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Pearsall Today

June 21, 2016

PARKS AND RECREATION MAINTENANCE

The City of Pearsall is accepting application for the Parks and Recreation Department.  The applicant must possess a valid Texas Driver’s License.  Must be able to lift 50 pounds of more. Prefer experience in plumbing, electrical welding.  Operate various types of mowers, trimmers and other heavy-duty equipment to accomplish assigned activities in maintaining city parks and sports complex.  Digs holes, pours concrete and erects streets signs.  Trim trees limbs and brush.  Checks oil, water, fuel, tires, and hydraulic system and performs other routine inspections to ensure vehicle is in proper working condition.  Works outdoors in hot, cold and/or hot weather.  Collects brush, garbage and debris and loads onto truck.  Performs other related duties as may be assigned.  Must pass a physical, background check and drug test.  Must satisfactorily complete a six (6) month probation.  Starting salary is $10.00 an hour.  Applications are available during working hours at Pearsall City Hall 215 S. Ash St.  The City of Pearsall is an “At will” and Equal opportunity employer”.  Application deadline is Friday June 24, 2016 at 4:30 p.m.

 

PEARSALL, TEXAS, the county seat of Frio County, is located along Interstate Highway 35 and the Missouri Pacific Railroad fifty-four miles south of San Antonio in the central part of the county.

pearsallpeanut History of Pearsall

Nestled in the rolling plains south of San Antonio, Pearsall was the prehistoric home of a band of Coahuitecans known as the Pachal. These hunter-gatherers left us few archeological remains of their harsh subsistence lifestyle. There were several artesian wells in the area, one of which was located at the present day Moreno Park and later became the first permanent habitation. Meanwhile, at crossing on the Frio River later to become Frio Town gave access to this area. It brought the French explorer La Salle in 1685, the Camino Real (The King’s Highway) of Spanish Texas in 1691, and in 1731 the Canary Islanders on their way to San Antonio.

Frio Town, fifteen miles west of Pearsall on the banks of the Frio River was the original county seat. Although there is no recorded deed, the first settler was probably William Eastwood, who bought 500 acres on the west side of the river at the upper Presidio Crossing. One of the earliest settlements in the county, Frio Town and its inhabitants established a court house together with a jail, where many a desperado was imprisoned, including, according to legend, Jesse and Frank James. Frio Town was also the home of the famous “Texas John Slaughter” a Texas Ranger. Another interesting historical fact: Mexican General Santa Anna and his army camped near here on the way to the Alamo.

The modern history of Pearsall began with the railroad. In the 1870s wagon trains stopped at a well on a large sheep ranch when traveling the road from Frio Town to Pleasanton; this well was known as Waggoner’s (Wagner’s) Well. By early 1881, the railroad had been completed west of the Waggoner’s Well. On July 4, 1881, the first passenger train pulled into town for the sale of lots by the International Great Northern Railroad. A general exodus of people and businesses from the now bustling Frio Town ensued, and a tent community grew up around the railroad depot. On February 6, 1882, the International-Great Northern Railroad gained control of 2,000 acres of land around the well. An affiliate, the New York and Texas Land Company, allowed them to circumvent Texas laws limiting railroad ownership of land, and, on February 15, 1882, they platted the town site of Pearsall east of the newly laid railroad tracks opposite Waggoner’s Well and named after the vice president of the railroad, Thomas W. Pearsall.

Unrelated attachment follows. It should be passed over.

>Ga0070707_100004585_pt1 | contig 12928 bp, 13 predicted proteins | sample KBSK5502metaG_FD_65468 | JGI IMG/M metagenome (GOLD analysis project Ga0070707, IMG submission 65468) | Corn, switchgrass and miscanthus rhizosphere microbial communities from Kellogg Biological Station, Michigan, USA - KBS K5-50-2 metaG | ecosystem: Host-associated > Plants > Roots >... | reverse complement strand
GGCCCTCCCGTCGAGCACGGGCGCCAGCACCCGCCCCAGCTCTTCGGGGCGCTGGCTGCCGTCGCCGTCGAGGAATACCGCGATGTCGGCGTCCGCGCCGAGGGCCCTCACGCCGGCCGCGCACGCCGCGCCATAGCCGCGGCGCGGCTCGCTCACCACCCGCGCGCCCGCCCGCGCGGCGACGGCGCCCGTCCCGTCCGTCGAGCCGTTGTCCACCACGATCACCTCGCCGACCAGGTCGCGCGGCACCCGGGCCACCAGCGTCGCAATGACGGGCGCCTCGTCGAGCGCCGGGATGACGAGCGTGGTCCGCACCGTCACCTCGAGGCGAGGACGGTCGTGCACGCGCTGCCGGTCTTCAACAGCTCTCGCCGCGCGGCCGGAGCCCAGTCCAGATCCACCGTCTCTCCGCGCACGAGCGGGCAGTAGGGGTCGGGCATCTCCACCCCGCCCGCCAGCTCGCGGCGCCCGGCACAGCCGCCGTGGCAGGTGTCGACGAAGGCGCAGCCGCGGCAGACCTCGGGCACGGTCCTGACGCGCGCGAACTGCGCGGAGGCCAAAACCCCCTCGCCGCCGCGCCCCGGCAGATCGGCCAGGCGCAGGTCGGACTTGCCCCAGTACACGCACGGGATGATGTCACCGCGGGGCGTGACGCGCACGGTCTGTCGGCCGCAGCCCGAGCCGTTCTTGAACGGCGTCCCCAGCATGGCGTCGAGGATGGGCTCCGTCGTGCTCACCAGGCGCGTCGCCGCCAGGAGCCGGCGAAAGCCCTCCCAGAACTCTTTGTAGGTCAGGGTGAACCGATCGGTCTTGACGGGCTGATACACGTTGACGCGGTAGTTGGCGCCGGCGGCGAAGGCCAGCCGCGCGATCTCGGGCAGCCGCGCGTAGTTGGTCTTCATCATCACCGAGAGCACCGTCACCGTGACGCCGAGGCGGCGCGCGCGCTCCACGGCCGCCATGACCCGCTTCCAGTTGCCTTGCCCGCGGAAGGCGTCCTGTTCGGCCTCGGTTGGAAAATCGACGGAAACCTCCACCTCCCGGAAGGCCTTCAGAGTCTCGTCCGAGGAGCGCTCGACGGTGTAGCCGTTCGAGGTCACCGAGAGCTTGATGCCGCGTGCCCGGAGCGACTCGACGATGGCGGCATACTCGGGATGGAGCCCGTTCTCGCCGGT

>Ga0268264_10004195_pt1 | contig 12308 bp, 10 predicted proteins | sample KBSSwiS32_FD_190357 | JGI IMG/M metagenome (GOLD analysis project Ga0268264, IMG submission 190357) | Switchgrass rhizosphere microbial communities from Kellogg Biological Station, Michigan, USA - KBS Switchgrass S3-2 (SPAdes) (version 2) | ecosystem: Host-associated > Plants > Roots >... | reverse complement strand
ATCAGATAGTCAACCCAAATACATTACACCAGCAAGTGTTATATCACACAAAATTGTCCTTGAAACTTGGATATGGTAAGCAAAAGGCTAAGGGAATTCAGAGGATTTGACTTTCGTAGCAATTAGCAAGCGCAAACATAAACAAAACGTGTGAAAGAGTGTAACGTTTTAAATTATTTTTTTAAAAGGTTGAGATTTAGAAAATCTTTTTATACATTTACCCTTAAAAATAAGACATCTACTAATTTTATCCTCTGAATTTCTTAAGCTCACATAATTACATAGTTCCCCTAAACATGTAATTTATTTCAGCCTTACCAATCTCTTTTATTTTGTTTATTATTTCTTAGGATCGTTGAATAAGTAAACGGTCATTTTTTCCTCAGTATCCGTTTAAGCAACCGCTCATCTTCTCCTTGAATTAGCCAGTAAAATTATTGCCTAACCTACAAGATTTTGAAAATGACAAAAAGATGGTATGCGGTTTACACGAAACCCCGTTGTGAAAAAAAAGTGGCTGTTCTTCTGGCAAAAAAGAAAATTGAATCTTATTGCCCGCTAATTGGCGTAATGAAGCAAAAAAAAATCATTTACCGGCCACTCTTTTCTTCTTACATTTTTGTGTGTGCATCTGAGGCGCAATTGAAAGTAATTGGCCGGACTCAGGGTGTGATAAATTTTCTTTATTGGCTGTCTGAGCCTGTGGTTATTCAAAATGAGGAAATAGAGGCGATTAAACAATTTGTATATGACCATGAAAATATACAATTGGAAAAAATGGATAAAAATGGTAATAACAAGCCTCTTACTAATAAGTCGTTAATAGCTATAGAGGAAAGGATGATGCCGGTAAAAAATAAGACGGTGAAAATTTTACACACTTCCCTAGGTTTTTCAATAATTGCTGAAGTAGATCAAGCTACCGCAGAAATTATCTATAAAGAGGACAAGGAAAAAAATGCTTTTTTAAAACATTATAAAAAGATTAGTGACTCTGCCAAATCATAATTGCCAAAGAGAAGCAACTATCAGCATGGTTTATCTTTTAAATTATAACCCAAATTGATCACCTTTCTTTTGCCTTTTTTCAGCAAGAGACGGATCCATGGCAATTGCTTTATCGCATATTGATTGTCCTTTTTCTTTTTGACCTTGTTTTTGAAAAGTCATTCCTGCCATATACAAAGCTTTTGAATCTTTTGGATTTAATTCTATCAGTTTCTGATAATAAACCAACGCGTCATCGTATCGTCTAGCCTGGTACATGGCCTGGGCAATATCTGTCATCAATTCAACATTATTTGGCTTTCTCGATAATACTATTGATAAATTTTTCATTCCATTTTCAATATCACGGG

By 1884, Pearsall was the new county seat of Frio County and had 700 residents, twenty businesses, three hotels, three churches, a district school, and a weekly newspaper known as the Pearsall News. Located at the beginning of the Chisolm Trail, Pearsall saw numerous cattle drives down its main street on their way to Kansas and other famous cattle stops further north. It also experienced the usual cattle trail public hangings and bar brawl until the unfenced open range came to an end in 1887.

By 1890, despite a fire that devastated most of its downtown district, Pearsall had an estimated population of 1,000, Methodist, Baptist, and Christian churches, a college called Frio College headed by B. C. Hendricks, two newspapers (the Sunand the News), a corn mill, and a cotton gin. In the early 1890s the mercantile block in downtown Pearsall, established by the partnership of C. H. Beever and George Hindes, became one of the largest general merchandise operations between San Antonio and Laredo. The center of their operations is now the Brush Country Restaurant.

 

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